Alan Morales, MJLST Staffer
Solar energy has come a long way in the last few decades as the cost of producing photovoltaic (PV) cells, the main technology used in converting sunlight into electricity, has significantly decreased. Furthermore, there is a federal tax credit program available, which allows investors in solar energy to claim 30 percent of their solar energy installation cost as a credit on their taxes. This has led residential, commercial and industrial property owners to slowly increase their solar usage.
However solar developers, in many cases, will not have enough tax liability to make immediate use of the tax benefits. An essential financing mechanism for solar developers is a “tax equity” transaction, where tax benefits are sold to raise capital to build the solar project. This demand for cash, has caught the attention of private equity firms, pension funds and foreign investors.
To start, these cash investors must invest through a “blocker” corporation – a US entity treated as a corporation for tax purpose. Cash investors should understand how the tax equity works since they will be investing alongside it. It will also affect what the cash investor can get out of the deal. Then a cash investor might use a sale- leaseback to finance the project. Sale-leasebacks are common in the commercial and industrial rooftop and utility-scale solar markets. In a sale-leaseback, the developer sells a project to a tax equity investor for its fair market value and then the investor leases it back to the developer. In this case, the investor keeps all of the tax benefits, and receives cash in the form of rent from the developer. The developer has taxable gain on the sale to the extent the value of the property exceeds what it cost to build. Although a lessor position is not ideal for some cash investors, it can prove beneficial if they can purchase the project, lease it back to the developer, and sell a portion of the lease to a tax equity investor.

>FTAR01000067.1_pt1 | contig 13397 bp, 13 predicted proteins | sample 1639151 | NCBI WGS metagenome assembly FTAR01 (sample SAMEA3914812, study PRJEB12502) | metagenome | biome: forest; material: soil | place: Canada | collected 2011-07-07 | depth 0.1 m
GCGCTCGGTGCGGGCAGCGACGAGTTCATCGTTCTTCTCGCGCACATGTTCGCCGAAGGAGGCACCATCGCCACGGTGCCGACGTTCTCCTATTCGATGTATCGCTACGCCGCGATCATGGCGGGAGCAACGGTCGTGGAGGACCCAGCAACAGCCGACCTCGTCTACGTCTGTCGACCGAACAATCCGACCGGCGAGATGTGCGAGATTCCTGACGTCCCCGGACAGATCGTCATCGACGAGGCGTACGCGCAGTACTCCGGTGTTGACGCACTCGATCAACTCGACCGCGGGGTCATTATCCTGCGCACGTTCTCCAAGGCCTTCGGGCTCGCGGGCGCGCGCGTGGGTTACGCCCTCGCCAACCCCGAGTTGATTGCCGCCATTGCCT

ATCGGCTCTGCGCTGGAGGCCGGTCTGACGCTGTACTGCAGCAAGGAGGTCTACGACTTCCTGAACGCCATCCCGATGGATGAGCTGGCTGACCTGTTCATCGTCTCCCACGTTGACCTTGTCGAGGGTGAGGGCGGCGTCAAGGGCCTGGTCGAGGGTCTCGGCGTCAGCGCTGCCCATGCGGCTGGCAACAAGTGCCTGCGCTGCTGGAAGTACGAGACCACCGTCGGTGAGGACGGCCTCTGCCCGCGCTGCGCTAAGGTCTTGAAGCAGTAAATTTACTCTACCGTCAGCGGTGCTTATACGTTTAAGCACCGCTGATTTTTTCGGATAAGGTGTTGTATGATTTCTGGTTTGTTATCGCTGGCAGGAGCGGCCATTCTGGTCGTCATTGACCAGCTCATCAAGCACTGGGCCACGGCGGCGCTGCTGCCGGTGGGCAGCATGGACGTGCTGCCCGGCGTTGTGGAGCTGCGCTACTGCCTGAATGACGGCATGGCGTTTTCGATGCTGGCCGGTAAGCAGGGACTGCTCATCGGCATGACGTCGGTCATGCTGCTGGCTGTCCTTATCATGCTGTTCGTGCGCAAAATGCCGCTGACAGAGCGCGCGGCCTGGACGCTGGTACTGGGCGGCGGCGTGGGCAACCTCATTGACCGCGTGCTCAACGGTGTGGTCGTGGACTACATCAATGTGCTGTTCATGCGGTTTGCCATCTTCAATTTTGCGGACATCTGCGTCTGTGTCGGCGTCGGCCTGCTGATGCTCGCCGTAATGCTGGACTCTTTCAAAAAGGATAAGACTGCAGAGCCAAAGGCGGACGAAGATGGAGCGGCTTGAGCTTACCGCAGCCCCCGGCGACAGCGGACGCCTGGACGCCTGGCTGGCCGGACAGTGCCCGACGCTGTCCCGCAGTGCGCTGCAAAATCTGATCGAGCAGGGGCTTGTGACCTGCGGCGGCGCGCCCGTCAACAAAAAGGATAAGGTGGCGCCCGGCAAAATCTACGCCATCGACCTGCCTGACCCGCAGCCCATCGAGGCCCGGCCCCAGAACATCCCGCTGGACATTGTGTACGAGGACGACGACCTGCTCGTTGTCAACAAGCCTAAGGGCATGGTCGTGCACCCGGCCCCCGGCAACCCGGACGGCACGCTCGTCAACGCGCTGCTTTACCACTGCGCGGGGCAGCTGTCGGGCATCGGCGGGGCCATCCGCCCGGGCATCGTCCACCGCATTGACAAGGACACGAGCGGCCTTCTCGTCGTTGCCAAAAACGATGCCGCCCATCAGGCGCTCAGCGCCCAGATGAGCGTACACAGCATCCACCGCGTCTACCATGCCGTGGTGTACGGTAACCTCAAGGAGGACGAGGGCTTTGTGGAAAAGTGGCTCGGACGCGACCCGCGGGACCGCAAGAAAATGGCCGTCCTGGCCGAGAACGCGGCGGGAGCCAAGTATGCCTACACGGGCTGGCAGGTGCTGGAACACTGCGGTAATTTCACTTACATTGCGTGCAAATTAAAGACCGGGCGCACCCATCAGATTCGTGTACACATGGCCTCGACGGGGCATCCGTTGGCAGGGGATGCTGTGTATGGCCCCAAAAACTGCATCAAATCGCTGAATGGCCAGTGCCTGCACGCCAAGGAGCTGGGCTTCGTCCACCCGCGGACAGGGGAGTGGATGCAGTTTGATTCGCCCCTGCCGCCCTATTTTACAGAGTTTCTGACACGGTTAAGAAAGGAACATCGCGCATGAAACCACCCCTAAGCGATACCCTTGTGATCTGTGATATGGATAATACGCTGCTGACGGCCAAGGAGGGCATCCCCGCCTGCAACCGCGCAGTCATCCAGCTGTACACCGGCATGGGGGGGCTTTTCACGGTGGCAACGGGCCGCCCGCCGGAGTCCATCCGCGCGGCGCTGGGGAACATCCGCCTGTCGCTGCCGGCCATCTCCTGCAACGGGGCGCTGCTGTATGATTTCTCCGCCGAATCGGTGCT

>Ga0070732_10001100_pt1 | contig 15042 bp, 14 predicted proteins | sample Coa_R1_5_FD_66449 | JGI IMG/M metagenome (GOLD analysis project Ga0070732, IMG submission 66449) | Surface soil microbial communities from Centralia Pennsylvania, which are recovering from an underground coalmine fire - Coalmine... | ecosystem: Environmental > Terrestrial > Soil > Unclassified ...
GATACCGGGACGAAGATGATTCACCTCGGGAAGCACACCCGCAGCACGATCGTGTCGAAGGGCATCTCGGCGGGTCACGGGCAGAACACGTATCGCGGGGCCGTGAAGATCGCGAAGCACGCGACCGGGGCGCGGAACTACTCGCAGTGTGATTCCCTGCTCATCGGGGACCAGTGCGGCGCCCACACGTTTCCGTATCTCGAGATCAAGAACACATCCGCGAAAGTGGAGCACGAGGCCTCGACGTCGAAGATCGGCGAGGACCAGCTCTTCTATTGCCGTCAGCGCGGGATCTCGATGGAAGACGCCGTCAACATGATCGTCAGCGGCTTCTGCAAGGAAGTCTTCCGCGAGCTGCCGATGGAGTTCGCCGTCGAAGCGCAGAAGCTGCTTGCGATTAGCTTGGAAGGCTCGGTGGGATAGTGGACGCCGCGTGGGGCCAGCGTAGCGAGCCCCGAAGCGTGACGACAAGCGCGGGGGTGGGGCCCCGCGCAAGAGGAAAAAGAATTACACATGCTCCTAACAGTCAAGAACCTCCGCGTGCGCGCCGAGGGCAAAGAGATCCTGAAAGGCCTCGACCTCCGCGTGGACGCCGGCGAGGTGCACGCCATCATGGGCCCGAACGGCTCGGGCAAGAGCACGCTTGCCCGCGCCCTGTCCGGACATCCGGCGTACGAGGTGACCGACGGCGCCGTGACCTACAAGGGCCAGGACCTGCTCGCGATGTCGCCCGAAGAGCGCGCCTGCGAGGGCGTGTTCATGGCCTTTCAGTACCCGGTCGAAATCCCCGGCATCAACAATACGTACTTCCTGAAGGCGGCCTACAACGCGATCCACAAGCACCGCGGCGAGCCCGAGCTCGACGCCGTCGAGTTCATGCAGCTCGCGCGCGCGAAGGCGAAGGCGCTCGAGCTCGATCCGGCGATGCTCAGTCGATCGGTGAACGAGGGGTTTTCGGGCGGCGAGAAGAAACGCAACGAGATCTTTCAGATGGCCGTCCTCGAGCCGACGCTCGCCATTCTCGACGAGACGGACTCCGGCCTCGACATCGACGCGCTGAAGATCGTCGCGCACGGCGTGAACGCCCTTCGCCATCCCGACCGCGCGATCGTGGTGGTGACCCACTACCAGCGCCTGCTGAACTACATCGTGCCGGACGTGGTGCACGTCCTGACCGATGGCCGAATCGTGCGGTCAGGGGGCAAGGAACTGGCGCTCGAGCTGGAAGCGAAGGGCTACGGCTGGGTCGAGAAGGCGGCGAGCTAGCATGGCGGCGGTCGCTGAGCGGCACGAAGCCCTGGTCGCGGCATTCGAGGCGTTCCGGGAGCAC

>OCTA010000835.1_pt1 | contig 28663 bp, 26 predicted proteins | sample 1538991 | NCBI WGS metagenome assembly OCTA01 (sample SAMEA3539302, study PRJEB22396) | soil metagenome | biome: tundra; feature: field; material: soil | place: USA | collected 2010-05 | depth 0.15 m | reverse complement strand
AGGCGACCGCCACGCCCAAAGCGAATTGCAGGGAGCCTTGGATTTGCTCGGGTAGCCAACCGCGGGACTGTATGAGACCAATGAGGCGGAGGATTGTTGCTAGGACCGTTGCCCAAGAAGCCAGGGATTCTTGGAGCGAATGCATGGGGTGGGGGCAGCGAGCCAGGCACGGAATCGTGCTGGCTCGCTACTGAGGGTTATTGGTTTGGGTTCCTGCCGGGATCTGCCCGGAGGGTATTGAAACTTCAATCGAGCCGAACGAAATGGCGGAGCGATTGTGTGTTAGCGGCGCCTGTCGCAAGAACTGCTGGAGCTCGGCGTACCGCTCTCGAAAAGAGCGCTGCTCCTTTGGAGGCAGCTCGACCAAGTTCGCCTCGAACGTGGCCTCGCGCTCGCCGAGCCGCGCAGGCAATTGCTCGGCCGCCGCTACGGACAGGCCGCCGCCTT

The main benefit to a cash equity investor is the flexibility. Cash investors are in a position to sell as much of its lease position as it wants, and retain as much cash flow as it wants. Sale-leasebacks are enticing for developers because it offers financing for the project while freeing up cash for their other business needs. The tax equity investor is least benefited and would have to become a member of the lessor before the asset is placed in service, which means having to take on some degree of construction risk.